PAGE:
Inside the eerie, dreamy world of photographer Petra Collins
15th Jul 2019
“I’ve been photographing people for 12 years,” says 26-year-old Petra Collins. “I’ve grown up from being a teenager to an adult.” The Canadian photographer, best known for her distinctively dreamy imagery – a realm of neon-lit faces, sultry afternoons and girls contemplating themselves in the mirror – has finally turned the camera on herself. And it feels like a new rite of passage.
First rising to prominence in adolescence, partly via sites like Tumblr and later Tavi Gevinson’s magazine – her work capturing the many facets of girlhood – Collins quickly found herself shooting for big-name publications and brands like Gucci and Rihanna’s Fenty line. More than a decade on she’s curated exhibitions, directed music videos for stars including Cardi B, Selena Gomez and Carly Rae Jepsen, and produced numerous books.
Her latest endeavour takes a bold path: Collins, via a series of silicone moulds of her own face and body done in collaboration with sculptor Sarah Sitkin, examines herself up close. The results are eerie: disembodied limbs lolling in the snow, the photographer appearing alongside friends and family in a series of masked set-ups. “I got to… put my body in positions that were my nightmares, my dreams, my desires,” she says of the work.
Skewed and censored
The book has been brewing for a while, borne in part out of Collins’s increasing disquiet with how we exist online. What seemed to be a positive step forward – selfies and smartphones allowing people to both reclaim and frame themselves – has, in her view, been warped. “Facetune… creates such a disconnect between us and our bodies,” she says, “and now I’m seeing people… totally blur their faces into oblivion.” And brands and individuals aren’t being honest about it either. “It seems like there’s this big conversation around individuality and inclusivity, [but] we’re also living in an image world that doesn’t reflect that.”
The project also speaks to an ongoing preoccupation of Collins’s: censorship of the female body. The photographer felt the brunt of this when her Instagram account was deleted in 2013 after she posted a close-up of a torso, pubic hair peeking through bikini bottoms. In she was instead working against her wishes to edit what might be seen: “When we were making [the moulds]… Sarah would be like ‘Do you want me to add this pimple? Do you want me to add this hair?’ and I’d immediately be like ‘No, no, no,’ but then I would say yes.” It was a process she ultimately found liberating. “I realised it’s just flesh, and I’m living in this flesh and have to take care of it.”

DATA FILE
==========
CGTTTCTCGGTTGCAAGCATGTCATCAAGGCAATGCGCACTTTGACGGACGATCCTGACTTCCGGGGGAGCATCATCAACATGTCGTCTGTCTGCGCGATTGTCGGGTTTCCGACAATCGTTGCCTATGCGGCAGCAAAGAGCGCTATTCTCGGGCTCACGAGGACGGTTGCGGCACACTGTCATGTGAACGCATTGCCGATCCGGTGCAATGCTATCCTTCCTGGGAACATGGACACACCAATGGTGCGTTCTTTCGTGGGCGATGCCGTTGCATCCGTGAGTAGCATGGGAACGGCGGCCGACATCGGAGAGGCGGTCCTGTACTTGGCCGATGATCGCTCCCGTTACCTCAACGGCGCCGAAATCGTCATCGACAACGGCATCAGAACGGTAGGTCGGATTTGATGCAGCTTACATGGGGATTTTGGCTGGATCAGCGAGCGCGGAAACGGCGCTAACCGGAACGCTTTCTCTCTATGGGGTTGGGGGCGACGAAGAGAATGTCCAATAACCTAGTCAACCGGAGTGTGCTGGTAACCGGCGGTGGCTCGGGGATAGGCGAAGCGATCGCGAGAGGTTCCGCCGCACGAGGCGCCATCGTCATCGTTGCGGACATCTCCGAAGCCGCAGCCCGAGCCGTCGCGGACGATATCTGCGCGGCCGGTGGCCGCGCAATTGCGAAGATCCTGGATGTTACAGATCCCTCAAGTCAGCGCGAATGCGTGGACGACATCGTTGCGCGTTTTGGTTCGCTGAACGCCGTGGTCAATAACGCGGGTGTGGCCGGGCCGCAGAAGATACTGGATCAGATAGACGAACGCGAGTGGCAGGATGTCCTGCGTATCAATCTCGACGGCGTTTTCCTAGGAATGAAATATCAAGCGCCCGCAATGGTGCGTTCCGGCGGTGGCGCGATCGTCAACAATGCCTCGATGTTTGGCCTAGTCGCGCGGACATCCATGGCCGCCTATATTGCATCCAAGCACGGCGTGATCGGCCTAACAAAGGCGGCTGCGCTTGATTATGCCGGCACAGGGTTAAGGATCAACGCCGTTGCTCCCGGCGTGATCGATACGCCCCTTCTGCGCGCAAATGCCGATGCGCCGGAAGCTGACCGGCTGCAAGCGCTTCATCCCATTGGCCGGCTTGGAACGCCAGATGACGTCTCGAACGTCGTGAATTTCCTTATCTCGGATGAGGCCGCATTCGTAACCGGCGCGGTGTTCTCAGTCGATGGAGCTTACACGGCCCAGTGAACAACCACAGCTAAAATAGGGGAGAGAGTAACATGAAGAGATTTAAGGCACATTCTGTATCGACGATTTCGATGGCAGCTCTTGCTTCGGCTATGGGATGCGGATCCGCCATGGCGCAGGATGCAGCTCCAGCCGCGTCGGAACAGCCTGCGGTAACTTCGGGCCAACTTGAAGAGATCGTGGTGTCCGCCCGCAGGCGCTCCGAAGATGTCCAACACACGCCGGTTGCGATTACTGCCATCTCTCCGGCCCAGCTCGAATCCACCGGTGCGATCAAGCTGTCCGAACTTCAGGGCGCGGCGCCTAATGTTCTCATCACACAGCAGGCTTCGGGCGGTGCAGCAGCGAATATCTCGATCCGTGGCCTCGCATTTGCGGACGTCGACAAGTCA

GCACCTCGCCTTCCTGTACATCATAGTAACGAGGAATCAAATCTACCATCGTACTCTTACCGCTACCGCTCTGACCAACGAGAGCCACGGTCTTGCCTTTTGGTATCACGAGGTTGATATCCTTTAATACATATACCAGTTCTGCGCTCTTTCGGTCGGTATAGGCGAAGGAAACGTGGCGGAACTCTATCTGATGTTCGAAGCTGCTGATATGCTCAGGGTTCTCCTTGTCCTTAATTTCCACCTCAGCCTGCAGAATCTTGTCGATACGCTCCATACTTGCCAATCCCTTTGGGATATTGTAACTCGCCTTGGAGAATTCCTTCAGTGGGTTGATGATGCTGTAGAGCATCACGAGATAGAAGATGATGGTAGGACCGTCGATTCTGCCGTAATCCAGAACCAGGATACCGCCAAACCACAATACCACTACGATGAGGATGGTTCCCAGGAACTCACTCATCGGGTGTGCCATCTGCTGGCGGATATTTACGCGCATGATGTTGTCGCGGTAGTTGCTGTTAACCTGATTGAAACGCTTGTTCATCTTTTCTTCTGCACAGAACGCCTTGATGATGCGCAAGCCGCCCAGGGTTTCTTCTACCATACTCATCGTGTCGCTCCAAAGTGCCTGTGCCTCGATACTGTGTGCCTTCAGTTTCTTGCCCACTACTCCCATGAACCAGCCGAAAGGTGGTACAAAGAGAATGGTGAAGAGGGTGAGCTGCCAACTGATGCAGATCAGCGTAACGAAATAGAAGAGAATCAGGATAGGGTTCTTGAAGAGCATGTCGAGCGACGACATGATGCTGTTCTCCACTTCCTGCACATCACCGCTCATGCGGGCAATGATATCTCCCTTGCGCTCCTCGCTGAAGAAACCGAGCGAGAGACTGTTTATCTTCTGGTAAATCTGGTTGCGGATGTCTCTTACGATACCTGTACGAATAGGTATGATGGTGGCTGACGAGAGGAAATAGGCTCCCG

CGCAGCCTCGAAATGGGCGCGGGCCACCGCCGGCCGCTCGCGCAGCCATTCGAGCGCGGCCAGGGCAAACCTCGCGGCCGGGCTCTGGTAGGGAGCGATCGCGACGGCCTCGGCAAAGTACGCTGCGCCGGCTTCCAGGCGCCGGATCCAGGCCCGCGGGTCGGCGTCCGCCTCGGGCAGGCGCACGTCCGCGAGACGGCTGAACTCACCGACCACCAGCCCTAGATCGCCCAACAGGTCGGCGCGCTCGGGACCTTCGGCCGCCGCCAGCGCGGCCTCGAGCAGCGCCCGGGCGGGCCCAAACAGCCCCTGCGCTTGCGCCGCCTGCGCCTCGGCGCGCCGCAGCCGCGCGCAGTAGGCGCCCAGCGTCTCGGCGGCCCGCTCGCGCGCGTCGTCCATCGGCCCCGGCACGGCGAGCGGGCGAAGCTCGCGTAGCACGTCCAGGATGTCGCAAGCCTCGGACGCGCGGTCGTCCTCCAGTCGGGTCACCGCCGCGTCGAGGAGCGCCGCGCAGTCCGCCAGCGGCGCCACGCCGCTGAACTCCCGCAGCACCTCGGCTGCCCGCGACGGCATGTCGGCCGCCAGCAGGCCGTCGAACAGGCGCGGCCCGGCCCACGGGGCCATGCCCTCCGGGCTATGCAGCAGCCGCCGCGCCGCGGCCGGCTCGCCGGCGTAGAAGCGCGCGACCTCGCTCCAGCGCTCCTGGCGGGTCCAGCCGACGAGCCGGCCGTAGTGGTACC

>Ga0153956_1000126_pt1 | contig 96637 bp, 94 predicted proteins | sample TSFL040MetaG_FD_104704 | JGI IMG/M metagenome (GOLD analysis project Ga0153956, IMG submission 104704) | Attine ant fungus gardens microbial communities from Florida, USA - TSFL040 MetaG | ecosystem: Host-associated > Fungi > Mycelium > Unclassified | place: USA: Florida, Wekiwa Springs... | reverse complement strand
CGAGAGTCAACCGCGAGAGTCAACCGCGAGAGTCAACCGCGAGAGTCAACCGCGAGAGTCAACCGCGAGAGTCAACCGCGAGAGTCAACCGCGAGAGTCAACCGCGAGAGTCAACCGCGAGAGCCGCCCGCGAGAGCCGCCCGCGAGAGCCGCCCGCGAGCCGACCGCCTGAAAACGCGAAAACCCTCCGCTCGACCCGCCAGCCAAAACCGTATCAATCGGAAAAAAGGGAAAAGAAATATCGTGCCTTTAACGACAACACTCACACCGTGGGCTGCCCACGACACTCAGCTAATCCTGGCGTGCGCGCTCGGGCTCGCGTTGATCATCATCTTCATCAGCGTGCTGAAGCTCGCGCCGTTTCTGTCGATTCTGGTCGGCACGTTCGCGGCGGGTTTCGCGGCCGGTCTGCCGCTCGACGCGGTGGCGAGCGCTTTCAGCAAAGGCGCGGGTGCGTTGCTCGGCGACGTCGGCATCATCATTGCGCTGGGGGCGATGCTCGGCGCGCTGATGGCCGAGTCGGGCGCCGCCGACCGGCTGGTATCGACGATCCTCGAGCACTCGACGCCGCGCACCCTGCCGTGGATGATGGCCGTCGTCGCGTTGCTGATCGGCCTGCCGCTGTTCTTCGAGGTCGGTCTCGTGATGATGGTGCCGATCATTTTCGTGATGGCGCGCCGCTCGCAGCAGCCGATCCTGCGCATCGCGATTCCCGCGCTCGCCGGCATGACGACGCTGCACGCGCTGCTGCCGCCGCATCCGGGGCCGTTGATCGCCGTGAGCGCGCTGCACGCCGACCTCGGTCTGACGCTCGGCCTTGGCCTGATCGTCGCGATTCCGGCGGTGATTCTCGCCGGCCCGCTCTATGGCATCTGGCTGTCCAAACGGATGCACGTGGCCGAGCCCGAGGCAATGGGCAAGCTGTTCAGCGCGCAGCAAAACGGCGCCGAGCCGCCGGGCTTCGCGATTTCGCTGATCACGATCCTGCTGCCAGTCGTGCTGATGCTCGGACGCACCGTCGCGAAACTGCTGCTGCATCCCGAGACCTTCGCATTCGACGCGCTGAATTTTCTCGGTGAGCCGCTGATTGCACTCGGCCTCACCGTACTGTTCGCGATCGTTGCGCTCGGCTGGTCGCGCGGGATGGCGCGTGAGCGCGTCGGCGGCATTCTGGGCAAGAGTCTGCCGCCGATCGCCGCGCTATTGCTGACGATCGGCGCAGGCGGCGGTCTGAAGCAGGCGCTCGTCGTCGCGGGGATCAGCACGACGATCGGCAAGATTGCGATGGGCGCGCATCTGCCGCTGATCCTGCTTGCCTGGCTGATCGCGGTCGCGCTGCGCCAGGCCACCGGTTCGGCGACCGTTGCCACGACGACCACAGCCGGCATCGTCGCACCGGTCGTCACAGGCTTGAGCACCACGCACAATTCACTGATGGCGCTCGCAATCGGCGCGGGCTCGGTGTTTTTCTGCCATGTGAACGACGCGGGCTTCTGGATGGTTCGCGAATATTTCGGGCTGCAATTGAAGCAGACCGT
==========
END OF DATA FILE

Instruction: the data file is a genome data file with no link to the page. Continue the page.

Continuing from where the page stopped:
Under the influence
The dance of masks in the book are reminiscent of other artists who’ve played with self-image, such as Cindy Sherman and Gillian Wearing. However, Collins’s main influences were books, including Jean Baudrillard’s treatise on reality and image, as well as Wim Wenders’s , which “really speaks to how subjective photography is, and how special and strange a medium it is”.
She’s been thinking again about Ryan McGinley’s approach to physicality, too. “For so long I’d only seen sexualised images of the body, but seeing the body photographed as part of a landscape was groundbreaking. Getting to go on a trip with him when I was 19, which was a time when I was really suffering, I literally had to let that go. We were just fully naked from sunrise to sunset, doing things like jumping off the top of a barn, going down river rapids, running through forests… I had never felt more in control and more love for [my body] because I was really able to use it as a tool.”
Clothes as theatre
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Collins has always loved contemplating how to clothe bodies too. During collaborations with Alessandro Michele at Gucci, she’s not only walked in his shows and appeared in campaigns, but also shot films and ads for the label. She also talks enthusiastically about “a bunch of New York designers I love like Telfar and Eckhaus Latta… all doing really weird, cool things.” Fashion has always been a shaping influence. “For me growing up… clothes were a form of play and a form of theatre.”
Do clothes play a part in her work today? “Making imagery, colour, shape and fabric have always been at the forefront. They really tell you about time, mood… they tell everything about an image. I try to bring it to a costume design realm, where it’s not just about one piece but pieces working together, and what the story’s telling.”
“I’ve been working on a feature with my writing partner Melissa Broder that should be coming to fruition soon,” says Collins of what the future holds. “Horror has been a genre that’s always been my favourite. If you want to see a little preview, Selena [Gomez] and I made this tiny short a year ago called . That was a fun prelude. The book images are similar to that.” If the previews are anything to go by, it’ll be an enjoyably hazy, creepy endeavour. She’s also got a major art exhibition coming up in Hong Kong next year. For now though, she’s appreciative of where she is. “I decided that… [the key] to move on and create more imagery, and to maybe understand my subjects even more, was to go back to myself.” And it’s a self that’s proved strange and compelling – a self seen afresh through the lens
Image credit: Courtesy of Petra Collins
Image credit: Courtesy of Petra Collins